Nurses are No. 1 in honesty and ethics -- again

  • Nurses remain trusted by people more than any other profession, according to the 2022 Gallup annual rating.

    Nurses remain trusted by people more than any other profession, according to the 2022 Gallup annual rating. Stock Photo

 
By Teri Dreher
Updated 2/27/2022 8:03 AM

After two years of pandemic, two years in which health care providers have literally been on the front lines of the war against COVID-19, nurses are still the most trusted professionals, according to the 2022 Gallup annual rating.

Each year, Gallup asks Americans for their perceptions of honesty and ethics among 22 occupations. And this year, for the 20th straight year, nurses lead the list, with 81% of respondents saying they have high or very high standards of honesty and ethics. Medical doctors and pharmacists ranked second and fourth, respectively.

 

As a longtime critical care nurse and now a patient advocate, I find this ranking very meaningful to a profession that's seen both its brightest and darkest hours during the COVID-19 pandemic.

Remember at the beginning of the pandemic when "we were all in this together?" Entire communities would stand outside hospitals and applaud health care workers for their tireless work. But as the pandemic dragged on, nurses began to experience burnout due to long hours, lack of personal protective equipment, short staffing and a growing skepticism among the public of what it will take to manage the spread of coronavirus.

Typically, nursing schools graduate 188,000 new nurses each year, but by their second year in the workforce, 33% quit due to burnout, according to IntelyCare, a nursing agency.

There are 4.3 million registered nurses in the U.S. The U.S. Bureau of Labor Statistics estimates that 500,000 RNs and licensed practical nurses will quit in 2022, creating a shortage of more than 1 million nurses. Nurses are the No. 1 link between physicians and their patients, so this statistic scares me. Who is going to be at the patient's bedside?

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But nurses have a passion for what they do, and those who are hanging on are hopeful changes are coming to help them gain more control of their careers and feel supported by their co-workers and managers.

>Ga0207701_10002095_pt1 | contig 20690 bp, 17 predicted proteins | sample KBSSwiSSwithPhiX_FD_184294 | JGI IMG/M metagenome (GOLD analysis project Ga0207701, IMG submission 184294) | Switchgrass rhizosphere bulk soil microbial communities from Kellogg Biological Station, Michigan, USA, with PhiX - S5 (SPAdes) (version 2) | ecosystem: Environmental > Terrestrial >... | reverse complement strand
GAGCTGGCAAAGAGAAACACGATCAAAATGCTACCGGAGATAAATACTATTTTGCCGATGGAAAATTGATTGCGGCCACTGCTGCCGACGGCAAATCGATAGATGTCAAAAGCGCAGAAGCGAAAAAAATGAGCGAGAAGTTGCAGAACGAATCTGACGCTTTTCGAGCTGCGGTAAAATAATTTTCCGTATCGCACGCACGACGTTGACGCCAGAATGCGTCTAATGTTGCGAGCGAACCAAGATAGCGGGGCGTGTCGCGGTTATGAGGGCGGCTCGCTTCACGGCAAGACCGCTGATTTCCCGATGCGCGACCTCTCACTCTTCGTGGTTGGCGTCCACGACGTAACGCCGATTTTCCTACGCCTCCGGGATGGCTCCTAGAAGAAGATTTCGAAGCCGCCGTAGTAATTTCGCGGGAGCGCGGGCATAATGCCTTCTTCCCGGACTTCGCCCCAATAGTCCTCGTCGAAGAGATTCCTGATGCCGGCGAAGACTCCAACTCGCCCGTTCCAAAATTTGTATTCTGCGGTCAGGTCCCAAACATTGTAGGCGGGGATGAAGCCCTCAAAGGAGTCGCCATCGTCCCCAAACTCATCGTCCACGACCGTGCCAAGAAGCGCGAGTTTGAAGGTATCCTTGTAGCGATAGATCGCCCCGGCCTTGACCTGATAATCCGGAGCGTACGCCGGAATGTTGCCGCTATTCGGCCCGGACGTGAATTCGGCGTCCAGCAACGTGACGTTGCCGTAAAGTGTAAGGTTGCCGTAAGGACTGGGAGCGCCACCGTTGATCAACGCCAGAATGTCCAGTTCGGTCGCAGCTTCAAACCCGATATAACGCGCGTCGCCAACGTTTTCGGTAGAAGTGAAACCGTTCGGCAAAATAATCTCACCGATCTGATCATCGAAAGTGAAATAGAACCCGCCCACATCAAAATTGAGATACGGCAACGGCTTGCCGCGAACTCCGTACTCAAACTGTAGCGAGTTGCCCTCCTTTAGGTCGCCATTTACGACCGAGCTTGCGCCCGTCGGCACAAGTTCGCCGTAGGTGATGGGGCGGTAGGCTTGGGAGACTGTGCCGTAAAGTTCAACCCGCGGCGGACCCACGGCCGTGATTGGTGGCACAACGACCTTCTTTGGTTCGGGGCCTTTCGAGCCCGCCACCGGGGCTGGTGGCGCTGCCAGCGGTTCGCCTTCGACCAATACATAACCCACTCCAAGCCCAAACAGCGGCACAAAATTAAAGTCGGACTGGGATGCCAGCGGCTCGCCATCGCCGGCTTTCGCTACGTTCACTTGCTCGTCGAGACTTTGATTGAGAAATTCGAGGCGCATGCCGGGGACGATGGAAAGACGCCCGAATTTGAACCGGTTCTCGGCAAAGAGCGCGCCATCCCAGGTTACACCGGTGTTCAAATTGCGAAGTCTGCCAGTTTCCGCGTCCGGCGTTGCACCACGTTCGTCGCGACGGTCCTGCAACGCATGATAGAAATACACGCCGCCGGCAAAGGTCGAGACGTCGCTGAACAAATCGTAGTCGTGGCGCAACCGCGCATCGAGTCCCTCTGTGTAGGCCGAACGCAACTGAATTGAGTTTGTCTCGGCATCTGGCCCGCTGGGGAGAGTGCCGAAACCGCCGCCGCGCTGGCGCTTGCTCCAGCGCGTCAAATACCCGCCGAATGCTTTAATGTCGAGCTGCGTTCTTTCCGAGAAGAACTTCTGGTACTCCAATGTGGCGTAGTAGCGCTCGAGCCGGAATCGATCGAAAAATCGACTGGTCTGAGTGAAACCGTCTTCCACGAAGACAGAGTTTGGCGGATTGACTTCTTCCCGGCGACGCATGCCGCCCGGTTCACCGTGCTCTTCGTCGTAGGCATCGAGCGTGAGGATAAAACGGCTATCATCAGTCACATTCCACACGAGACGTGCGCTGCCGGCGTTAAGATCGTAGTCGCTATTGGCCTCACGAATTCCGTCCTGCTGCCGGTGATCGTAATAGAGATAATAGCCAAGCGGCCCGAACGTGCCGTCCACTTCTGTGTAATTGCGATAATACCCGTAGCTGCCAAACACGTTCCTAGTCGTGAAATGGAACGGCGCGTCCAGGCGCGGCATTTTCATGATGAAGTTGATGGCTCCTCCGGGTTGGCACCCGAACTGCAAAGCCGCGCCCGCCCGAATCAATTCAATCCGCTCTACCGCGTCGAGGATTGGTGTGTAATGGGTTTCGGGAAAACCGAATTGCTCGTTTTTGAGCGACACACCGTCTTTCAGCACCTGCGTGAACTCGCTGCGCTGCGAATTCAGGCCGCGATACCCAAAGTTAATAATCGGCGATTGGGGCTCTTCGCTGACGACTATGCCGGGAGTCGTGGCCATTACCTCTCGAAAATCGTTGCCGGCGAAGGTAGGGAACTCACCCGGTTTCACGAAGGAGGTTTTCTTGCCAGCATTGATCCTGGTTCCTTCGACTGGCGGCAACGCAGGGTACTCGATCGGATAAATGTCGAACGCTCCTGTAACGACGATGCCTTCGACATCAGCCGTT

They also hope the health care landscape will change as a result of the pandemic, but there are no easy solutions to burnout and the growing shortage of nurses. Federal and private sectors need to work with nurses and seek their input for solutions. Hospitals, by far the largest employers of nurses, have to take a hard look at their staffing practices, pay and working environments if this problem is ever to be addressed.

For an example of what nursing could be like, a Northwestern Medicine site in the Northwest suburbs received high marks earlier this month from Nurse Journal based on hospital ratings, mortality measures, nursing communication and staff responsiveness. "Nurses practice under an Interprofessional Practice Model that stresses patient outcomes, nursing practice and an environment of shared leadership and decision-making," the journal noted. Nurses enjoy shared governance, including councils that address leadership, research, professional development, quality and safety, peer review and night shift concerns.

I experience the nursing crisis every day in my practice as a patient advocate. At the majority of hospitals, there are simply not enough nurses these days to provide adequate care to patients.

                                                                                                                                                                                                                       
 

As a patient advocate, I still have the best part of nursing: the satisfaction of providing excellent care to my clients. Patient advocates, though, are also there to help front-line health care professionals including nurses. We are their eyes and ears when they don't have the time they need to assess a patient's care needs.

For patient advocates to play a larger role in the health care system, we need more of them, which is why I encourage nurses who are ready to leave the profession to consider becoming patient advocates.

What can you do?

Health care consumers (and that's everyone) play a small but important role in helping to make nurses' lives better. How do you do that? It's simple, really. When you're in the hospital, don't take your nurses for granted. Even though you're not feeling your best, try hard to be considerate and polite when asking for help.

Be honest with them about how you're feeling. And don't complain when they have to wake you up at 4 a.m. to get your blood pressure and check your medications.

We are all indebted to the nurses in our communities for their courage, commitment and expertise. Being No. 1 in the Gallup poll is a nice honor. I hope the coming years will bring more concrete improvements to the nursing profession.

• Teri Dreher is a board-certified patient advocate. A critical care nurse for 30+ years, she is founder of NShore Patient Advocates (www.NorthShoreRN.com). Nurses interested in becoming professional advocates can visit www.NurseAdvodateEntrepreneur.com or call Teri at (847) 612-6684.

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